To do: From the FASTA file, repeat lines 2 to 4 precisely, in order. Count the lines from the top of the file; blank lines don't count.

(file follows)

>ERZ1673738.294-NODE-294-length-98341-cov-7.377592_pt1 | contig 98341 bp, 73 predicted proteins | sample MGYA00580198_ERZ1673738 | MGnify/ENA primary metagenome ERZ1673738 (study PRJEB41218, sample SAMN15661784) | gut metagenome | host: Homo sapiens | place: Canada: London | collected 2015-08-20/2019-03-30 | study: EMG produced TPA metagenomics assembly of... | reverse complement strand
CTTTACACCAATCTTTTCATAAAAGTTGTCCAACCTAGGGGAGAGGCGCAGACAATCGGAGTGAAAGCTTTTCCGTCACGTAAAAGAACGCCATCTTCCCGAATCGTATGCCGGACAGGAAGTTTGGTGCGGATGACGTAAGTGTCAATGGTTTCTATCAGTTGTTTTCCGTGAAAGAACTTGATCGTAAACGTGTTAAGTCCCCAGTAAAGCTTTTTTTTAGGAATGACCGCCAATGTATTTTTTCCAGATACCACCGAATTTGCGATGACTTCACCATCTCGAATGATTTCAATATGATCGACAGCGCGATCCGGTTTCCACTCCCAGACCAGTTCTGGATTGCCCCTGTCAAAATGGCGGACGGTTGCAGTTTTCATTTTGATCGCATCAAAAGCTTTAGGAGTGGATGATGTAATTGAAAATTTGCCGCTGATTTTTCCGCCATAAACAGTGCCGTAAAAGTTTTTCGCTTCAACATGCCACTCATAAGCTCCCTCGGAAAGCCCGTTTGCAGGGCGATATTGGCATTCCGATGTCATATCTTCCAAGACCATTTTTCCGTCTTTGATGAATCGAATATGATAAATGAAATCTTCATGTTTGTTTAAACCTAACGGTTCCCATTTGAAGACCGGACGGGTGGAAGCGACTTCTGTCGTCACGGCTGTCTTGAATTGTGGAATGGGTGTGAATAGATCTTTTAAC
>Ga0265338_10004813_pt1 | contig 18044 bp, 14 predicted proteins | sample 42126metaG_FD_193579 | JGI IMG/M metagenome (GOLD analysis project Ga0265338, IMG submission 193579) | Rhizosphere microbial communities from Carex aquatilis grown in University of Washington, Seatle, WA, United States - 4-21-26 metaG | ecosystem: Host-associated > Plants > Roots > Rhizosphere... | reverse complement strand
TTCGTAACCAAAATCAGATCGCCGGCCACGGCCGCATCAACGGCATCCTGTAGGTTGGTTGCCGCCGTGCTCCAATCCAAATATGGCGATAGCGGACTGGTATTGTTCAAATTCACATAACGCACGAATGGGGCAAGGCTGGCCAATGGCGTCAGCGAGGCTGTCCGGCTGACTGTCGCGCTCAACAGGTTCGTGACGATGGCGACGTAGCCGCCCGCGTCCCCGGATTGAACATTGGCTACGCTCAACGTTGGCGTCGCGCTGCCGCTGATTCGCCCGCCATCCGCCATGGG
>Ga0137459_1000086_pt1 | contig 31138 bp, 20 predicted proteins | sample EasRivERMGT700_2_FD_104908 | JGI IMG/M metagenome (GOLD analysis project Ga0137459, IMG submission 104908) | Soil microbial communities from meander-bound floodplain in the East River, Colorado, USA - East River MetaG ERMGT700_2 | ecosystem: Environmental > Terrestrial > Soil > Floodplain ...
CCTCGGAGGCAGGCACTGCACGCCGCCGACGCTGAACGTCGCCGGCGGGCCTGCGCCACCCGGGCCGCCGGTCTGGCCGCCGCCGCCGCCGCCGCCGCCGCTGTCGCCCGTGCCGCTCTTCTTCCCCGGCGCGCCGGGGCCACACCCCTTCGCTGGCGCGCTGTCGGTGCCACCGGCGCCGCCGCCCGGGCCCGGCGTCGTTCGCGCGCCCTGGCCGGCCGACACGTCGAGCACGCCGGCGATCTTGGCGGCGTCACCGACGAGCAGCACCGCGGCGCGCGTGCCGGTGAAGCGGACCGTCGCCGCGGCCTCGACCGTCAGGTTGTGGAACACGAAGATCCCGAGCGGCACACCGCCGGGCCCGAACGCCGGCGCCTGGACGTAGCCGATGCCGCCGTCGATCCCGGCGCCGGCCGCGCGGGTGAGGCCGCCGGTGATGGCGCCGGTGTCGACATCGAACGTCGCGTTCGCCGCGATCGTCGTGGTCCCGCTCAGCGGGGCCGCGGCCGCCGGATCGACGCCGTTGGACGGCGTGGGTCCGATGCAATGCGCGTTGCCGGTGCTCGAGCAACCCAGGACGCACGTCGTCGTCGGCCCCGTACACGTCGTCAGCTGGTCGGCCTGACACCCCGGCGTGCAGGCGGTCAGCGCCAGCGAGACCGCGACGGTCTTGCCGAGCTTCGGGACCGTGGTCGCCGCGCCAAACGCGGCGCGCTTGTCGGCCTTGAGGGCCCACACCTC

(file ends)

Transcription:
CTTTACACCAATCTTTTCATAAAAGTTGTCCAACCTAGGGGAGAGGCGCAGACAATCGGAGTGAAAGCTTTTCCGTCACGTAAAAGAACGCCATCTTCCCGAATCGTATGCCGGACAGGAAGTTTGGTGCGGATGACGTAAGTGTCAATGGTTTCTATCAGTTGTTTTCCGTGAAAGAACTTGATCGTAAACGTGTTAAGTCCCCAGTAAAGCTTTTTTTTAGGAATGACCGCCAATGTATTTTTTCCAGATACCACCGAATTTGCGATGACTTCACCATCTCGAATGATTTCAATATGATCGACAGCGCGATCCGGTTTCCACTCCCAGACCAGTTCTGGATTGCCCCTGTCAAAATGGCGGACGGTTGCAGTTTTCATTTTGATCGCATCAAAAGCTTTAGGAGTGGATGATGTAATTGAAAATTTGCCGCTGATTTTTCCGCCATAAACAGTGCCGTAAAAGTTTTTCGCTTCAACATGCCACTCATAAGCTCCCTCGGAAAGCCCGTTTGCAGGGCGATATTGGCATTCCGATGTCATATCTTCCAAGACCATTTTTCCGTCTTTGATGAATCGAATATGATAAATGAAATCTTCATGTTTGTTTAAACCTAACGGTTCCCATTTGAAGACCGGACGGGTGGAAGCGACTTCTGTCGTCACGGCTGTCTTGAATTGTGGAATGGGTGTGAATAGATCTTTTAAC
>Ga0265338_10004813_pt1 | contig 18044 bp, 14 predicted proteins | sample 42126metaG_FD_193579 | JGI IMG/M metagenome (GOLD analysis project Ga0265338, IMG submission 193579) | Rhizosphere microbial communities from Carex aquatilis grown in University of Washington, Seatle, WA, United States - 4-21-26 metaG | ecosystem: Host-associated > Plants > Roots > Rhizosphere... | reverse complement strand
TTCGTAACCAAAATCAGATCGCCGGCCACGGCCGCATCAACGGCATCCTGTAGGTTGGTTGCCGCCGTGCTCCAATCCAAATATGGCGATAGCGGACTGGTATTGTTCAAATTCACATAACGCACGAATGGGGCAAGGCTGGCCAATGGCGTCAGCGAGGCTGTCCGGCTGACTGTCGCGCTCAACAGGTTCGTGACGATGGCGACGTAGCCGCCCGCGTCCCCGGATTGAACATTGGCTACGCTCAACGTTGGCGTCGCGCTGCCGCTGATTCGCCCGCCATCCGCCATGGG